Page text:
Top positive review
9 people found this helpful
Fast, intuitive document scanner
on 24 September 2011
This is a document scanner primarily aimed at small office/home use for storing papers in electronic format. It might not sound like a particularly exciting device but it is remarkably good as what it does. It will scan loose paper documents very quickly indeed - up to around 20 pages a minute. The scanner is adept at separating each page to be scanned thus preventing paper jams. It auto-adjusts for the size of the page and will scan both sides of a page at once. Indeed it auto-detects if a sheet of paper to be scanned has text/images of both sides. If it doesn't it will only scan the size with information on it. Using a rather clever feeder pouch it is able to scan a folded document twice the size of a standard A4 page and then join the images together.
The scanner can scan in grayscale and colour up to 600 dots per inch, and up to 1,200 dpi in black/white. Bundled with the scanner is scanning software which allows the user to select a variety of scanner settings such as colour mode, dots per inch, single or duplex scanning and more. Linked to the software is Abbyy FineReader allowing searchable PDFs to be created using some of the latest optical character recognition software. Also the scanner comes with Adobe Acrobat 8.
The scanner is operated by a single blue scan button. You simply press this to start scanning when you've placed one or more pages - up to a maximum of 50 - into the paper hopper. SnapScan starts automatically, scans the pages, and asks you what you want to do with the images. Options include saving them to a directory on the computer hard disk - thus creating the equivalent to an electronic filing cabinate, printing the scans - acting like a photocopier, importing the OCR'd content into Word or Excel, importing business cards via OCR'ing into Cardris - which means that business card details can be parsed to your address book, or to iPhoto.
Whilst the 1500M (the M presumably standing for Mac) is specifically designed for Mac users it also comes with Windows compatible software. Physically, the Windows version of the scanner seems to be exactly the same except it is made of black plastic and the 1500M is white.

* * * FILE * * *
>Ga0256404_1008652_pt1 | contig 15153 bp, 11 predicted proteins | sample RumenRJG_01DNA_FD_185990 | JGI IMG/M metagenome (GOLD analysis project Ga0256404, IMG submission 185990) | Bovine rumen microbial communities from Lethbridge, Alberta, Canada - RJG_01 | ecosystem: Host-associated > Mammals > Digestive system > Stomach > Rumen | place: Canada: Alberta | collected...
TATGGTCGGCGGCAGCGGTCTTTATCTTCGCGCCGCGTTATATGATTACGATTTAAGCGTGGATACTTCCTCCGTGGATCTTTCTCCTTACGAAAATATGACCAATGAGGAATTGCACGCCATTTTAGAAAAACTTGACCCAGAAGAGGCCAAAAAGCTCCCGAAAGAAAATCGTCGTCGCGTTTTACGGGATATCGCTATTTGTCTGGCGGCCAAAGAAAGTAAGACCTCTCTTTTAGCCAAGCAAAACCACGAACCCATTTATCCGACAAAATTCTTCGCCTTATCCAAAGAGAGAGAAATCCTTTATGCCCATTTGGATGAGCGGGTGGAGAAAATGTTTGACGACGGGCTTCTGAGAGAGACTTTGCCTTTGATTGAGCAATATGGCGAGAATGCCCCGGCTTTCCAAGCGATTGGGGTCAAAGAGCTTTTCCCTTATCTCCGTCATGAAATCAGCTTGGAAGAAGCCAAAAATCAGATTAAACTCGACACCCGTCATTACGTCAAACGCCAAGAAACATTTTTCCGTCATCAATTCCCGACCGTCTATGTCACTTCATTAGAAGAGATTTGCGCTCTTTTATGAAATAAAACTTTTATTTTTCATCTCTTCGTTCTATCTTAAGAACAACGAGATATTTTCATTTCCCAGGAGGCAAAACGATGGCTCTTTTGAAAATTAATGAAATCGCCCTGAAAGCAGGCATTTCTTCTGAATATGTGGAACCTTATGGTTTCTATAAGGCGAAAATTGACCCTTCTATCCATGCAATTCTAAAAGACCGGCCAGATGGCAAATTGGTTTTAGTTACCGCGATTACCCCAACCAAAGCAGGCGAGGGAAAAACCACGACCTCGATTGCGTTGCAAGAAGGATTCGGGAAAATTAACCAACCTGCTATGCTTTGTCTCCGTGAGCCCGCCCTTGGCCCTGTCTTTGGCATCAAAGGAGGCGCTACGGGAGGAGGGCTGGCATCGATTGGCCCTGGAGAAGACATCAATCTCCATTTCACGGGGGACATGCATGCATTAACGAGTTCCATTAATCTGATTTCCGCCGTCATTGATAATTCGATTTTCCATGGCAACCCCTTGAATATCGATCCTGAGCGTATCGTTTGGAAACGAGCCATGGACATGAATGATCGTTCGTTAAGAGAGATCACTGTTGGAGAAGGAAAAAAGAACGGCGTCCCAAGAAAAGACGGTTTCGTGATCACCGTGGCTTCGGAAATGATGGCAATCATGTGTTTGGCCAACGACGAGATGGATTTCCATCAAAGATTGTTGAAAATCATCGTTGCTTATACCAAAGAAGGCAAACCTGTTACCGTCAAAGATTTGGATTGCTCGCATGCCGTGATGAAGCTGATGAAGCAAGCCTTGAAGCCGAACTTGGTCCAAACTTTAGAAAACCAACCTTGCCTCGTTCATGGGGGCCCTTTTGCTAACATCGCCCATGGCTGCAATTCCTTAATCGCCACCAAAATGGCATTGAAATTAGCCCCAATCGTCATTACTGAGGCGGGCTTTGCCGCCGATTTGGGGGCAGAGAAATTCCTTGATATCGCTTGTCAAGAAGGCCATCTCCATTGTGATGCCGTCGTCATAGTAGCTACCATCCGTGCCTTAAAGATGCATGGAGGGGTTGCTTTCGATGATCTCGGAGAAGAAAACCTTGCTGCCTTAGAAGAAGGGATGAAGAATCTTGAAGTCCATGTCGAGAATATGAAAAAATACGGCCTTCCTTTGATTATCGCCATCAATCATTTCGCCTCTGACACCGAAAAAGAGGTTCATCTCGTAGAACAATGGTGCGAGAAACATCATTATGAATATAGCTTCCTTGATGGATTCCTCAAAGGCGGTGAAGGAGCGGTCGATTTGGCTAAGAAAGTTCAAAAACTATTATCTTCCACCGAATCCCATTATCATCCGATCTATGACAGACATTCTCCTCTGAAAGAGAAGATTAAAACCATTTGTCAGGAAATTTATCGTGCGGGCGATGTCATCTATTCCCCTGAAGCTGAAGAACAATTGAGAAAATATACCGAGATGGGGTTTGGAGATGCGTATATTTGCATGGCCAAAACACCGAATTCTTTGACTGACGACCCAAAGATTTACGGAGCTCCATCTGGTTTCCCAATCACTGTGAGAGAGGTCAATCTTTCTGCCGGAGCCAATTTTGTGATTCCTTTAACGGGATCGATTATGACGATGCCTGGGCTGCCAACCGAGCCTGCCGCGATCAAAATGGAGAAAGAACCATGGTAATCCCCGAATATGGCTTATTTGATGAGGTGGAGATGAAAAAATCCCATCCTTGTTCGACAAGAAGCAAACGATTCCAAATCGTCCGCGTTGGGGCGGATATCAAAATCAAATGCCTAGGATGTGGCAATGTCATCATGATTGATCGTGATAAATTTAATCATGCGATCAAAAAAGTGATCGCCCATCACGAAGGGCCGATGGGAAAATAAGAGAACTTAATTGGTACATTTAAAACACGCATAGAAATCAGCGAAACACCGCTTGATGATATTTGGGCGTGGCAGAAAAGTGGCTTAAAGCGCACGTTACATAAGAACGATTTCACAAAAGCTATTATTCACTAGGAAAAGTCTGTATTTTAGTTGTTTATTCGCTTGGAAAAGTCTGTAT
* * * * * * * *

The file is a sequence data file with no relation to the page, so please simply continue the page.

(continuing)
In terms of downsides to the scanner, I guess it's pretty expensive. This is not a flatbed scanner so you can't scan anything that's bound. Pages need to be placed upside down face down - a little irritating and since the scanner can re-orientate scans and scans in duplex presumably a software rather than hardware issue. Once you've installed the software - both the scanning software and Adobe - you'll need to perform software updates. Adobe told me that an update was available. The scanner software didn't - I manually checked for an update. Whilst the scanner is intuitive, printed instructions are really sparse and are mainly concerned with connecting the scanner to your computer and installing the relevant software. There's a much more comprensive user handbook on one of the installation CDs. I think it would be useful for at least part of this to come in paper form in the box with the scanner. FineReader only works with the scanner so you can't use it independently. Acrobat is a full standalone product though. Also, if you go for OCR'ing this slows the processing of scans significantly but that's always an issue when turning an image of text into a machine readable form. Finally, the Mac software is not a comprehensive an offering compared to the Windows version.
Five star elements are the speed of scanning, duplex scanning, auto detection of whether the document is in colour or black and white, auto-page-size detection, an amazing ability to avoid paper jams, and brilliant detection of whether two pages have passed through the scanner stuck together thus meaning you won't have scanned all the pages in the hopper. It also looks pretty smart for a scanner, and more important, it takes up very little space.
If you're surrounded by a sea of paper and can't find key documents the 1500M is for you as long as you're prepared to pay for it or begin the major task of scanning all your old papers. If you go down the paper free road shredding the documents you've scanned, make sure your have a robust procedure for backing up your computer's hard disk. A HD failure and its all gone!